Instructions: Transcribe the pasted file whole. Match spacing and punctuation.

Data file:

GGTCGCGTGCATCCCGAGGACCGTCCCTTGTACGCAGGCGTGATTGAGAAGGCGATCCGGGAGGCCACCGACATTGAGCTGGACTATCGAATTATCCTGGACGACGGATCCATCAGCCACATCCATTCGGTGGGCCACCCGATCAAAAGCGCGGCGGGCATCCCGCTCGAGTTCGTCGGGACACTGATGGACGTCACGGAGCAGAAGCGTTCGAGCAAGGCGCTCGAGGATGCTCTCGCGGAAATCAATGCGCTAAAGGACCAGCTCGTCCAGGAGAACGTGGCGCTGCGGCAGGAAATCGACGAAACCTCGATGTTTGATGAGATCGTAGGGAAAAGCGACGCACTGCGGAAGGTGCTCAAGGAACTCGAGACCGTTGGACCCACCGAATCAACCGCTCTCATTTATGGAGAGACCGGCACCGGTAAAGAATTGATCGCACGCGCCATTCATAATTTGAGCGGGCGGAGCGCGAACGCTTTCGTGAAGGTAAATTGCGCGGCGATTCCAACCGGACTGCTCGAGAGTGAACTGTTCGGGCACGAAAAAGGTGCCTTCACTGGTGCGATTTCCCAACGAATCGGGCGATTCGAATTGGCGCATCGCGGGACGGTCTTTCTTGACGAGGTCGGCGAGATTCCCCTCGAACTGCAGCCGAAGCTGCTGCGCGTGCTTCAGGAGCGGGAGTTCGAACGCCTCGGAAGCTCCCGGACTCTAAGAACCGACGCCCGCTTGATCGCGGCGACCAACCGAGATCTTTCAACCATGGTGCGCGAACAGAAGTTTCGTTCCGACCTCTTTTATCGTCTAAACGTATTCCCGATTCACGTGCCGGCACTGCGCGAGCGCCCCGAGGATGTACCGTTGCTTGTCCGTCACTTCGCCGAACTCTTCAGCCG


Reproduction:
GGTCGCGTGCATCCCGAGGACCGTCCCTTGTACGCAGGCGTGATTGAGAAGGCGATCCGGGAGGCCACCGACATTGAGCTGGACTATCGAATTATCCTGGACGACGGATCCATCAGCCACATCCATTCGGTGGGCCACCCGATCAAAAGCGCGGCGGGCATCCCGCTCGAGTTCGTCGGGACACTGATGGACGTCACGGAGCAGAAGCGTTCGAGCAAGGCGCTCGAGGATGCTCTCGCGGAAATCAATGCGCTAAAGGACCAGCTCGTCCAGGAGAACGTGGCGCTGCGGCAGGAAATCGACGAAACCTCGATGTTTGATGAGATCGTAGGGAAAAGCGACGCACTGCGGAAGGTGCTCAAGGAACTCGAGACCGTTGGACCCACCGAATCAACCGCTCTCATTTATGGAGAGACCGGCACCGGTAAAGAATTGATCGCACGCGCCATTCATAATTTGAGCGGGCGGAGCGCGAACGCTTTCGTGAAGGTAAATTGCGCGGCGATTCCAACCGGACTGCTCGAGAGTGAACTGTTCGGGCACGAAAAAGGTGCCTTCACTGGTGCGATTTCCCAACGAATCGGGCGATTCGAATTGGCGCATCGCGGGACGGTCTTTCTTGACGAGGTCGGCGAGATTCCCCTCGAACTGCAGCCGAAGCTGCTGCGCGTGCTTCAGGAGCGGGAGTTCGAACGCCTCGGAAGCTCCCGGACTCTAAGAACCGACGCCCGCTTGATCGCGGCGACCAACCGAGATCTTTCAACCATGGTGCGCGAACAGAAGTTTCGTTCCGACCTCTTTTATCGTCTAAACGTATTCCCGATTCACGTGCCGGCACTGCGCGAGCGCCCCGAGGATGTACCGTTGCTTGTCCGTCACTTCGCCGAACTCTTCAGCCG